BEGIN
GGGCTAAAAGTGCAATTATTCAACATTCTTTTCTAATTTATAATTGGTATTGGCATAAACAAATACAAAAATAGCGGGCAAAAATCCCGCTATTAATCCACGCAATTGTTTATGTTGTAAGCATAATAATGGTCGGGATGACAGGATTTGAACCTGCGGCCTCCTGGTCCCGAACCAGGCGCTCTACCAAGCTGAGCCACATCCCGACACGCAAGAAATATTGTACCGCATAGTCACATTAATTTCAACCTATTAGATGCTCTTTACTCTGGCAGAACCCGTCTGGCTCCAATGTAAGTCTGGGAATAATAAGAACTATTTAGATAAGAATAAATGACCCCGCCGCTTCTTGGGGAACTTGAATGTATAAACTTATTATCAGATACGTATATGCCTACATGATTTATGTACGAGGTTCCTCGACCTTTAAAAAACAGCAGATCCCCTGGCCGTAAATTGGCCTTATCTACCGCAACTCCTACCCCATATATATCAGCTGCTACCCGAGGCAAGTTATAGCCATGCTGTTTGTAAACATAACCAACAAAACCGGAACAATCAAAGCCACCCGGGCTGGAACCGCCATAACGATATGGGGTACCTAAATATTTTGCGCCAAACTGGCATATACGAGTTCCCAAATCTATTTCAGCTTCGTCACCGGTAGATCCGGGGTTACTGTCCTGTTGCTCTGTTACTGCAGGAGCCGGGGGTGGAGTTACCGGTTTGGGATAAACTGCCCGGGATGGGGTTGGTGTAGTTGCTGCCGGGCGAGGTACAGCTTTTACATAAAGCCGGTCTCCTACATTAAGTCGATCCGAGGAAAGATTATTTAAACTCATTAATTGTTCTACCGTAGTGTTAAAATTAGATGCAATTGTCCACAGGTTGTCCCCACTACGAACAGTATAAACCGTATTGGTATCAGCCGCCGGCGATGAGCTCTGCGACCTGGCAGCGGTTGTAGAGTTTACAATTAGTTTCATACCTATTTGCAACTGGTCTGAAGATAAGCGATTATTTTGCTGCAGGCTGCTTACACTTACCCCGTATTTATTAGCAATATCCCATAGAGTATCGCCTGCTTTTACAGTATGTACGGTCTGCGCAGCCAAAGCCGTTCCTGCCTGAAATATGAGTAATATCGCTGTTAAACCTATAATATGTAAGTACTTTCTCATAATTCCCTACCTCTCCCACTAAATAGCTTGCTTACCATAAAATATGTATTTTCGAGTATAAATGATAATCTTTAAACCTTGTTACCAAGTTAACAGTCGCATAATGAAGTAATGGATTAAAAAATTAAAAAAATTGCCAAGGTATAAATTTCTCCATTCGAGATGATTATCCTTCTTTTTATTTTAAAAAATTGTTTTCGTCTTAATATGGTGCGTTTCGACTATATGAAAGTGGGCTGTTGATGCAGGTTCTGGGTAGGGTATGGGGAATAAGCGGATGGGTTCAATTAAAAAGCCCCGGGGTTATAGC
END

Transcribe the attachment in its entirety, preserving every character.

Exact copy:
GGGCTAAAAGTGCAATTATTCAACATTCTTTTCTAATTTATAATTGGTATTGGCATAAACAAATACAAAAATAGCGGGCAAAAATCCCGCTATTAATCCACGCAATTGTTTATGTTGTAAGCATAATAATGGTCGGGATGACAGGATTTGAACCTGCGGCCTCCTGGTCCCGAACCAGGCGCTCTACCAAGCTGAGCCACATCCCGACACGCAAGAAATATTGTACCGCATAGTCACATTAATTTCAACCTATTAGATGCTCTTTACTCTGGCAGAACCCGTCTGGCTCCAATGTAAGTCTGGGAATAATAAGAACTATTTAGATAAGAATAAATGACCCCGCCGCTTCTTGGGGAACTTGAATGTATAAACTTATTATCAGATACGTATATGCCTACATGATTTATGTACGAGGTTCCTCGACCTTTAAAAAACAGCAGATCCCCTGGCCGTAAATTGGCCTTATCTACCGCAACTCCTACCCCATATATATCAGCTGCTACCCGAGGCAAGTTATAGCCATGCTGTTTGTAAACATAACCAACAAAACCGGAACAATCAAAGCCACCCGGGCTGGAACCGCCATAACGATATGGGGTACCTAAATATTTTGCGCCAAACTGGCATATACGAGTTCCCAAATCTATTTCAGCTTCGTCACCGGTAGATCCGGGGTTACTGTCCTGTTGCTCTGTTACTGCAGGAGCCGGGGGTGGAGTTACCGGTTTGGGATAAACTGCCCGGGATGGGGTTGGTGTAGTTGCTGCCGGGCGAGGTACAGCTTTTACATAAAGCCGGTCTCCTACATTAAGTCGATCCGAGGAAAGATTATTTAAACTCATTAATTGTTCTACCGTAGTGTTAAAATTAGATGCAATTGTCCACAGGTTGTCCCCACTACGAACAGTATAAACCGTATTGGTATCAGCCGCCGGCGATGAGCTCTGCGACCTGGCAGCGGTTGTAGAGTTTACAATTAGTTTCATACCTATTTGCAACTGGTCTGAAGATAAGCGATTATTTTGCTGCAGGCTGCTTACACTTACCCCGTATTTATTAGCAATATCCCATAGAGTATCGCCTGCTTTTACAGTATGTACGGTCTGCGCAGCCAAAGCCGTTCCTGCCTGAAATATGAGTAATATCGCTGTTAAACCTATAATATGTAAGTACTTTCTCATAATTCCCTACCTCTCCCACTAAATAGCTTGCTTACCATAAAATATGTATTTTCGAGTATAAATGATAATCTTTAAACCTTGTTACCAAGTTAACAGTCGCATAATGAAGTAATGGATTAAAAAATTAAAAAAATTGCCAAGGTATAAATTTCTCCATTCGAGATGATTATCCTTCTTTTTATTTTAAAAAATTGTTTTCGTCTTAATATGGTGCGTTTCGACTATATGAAAGTGGGCTGTTGATGCAGGTTCTGGGTAGGGTATGGGGAATAAGCGGATGGGTTCAATTAAAAAGCCCCGGGGTTATAGC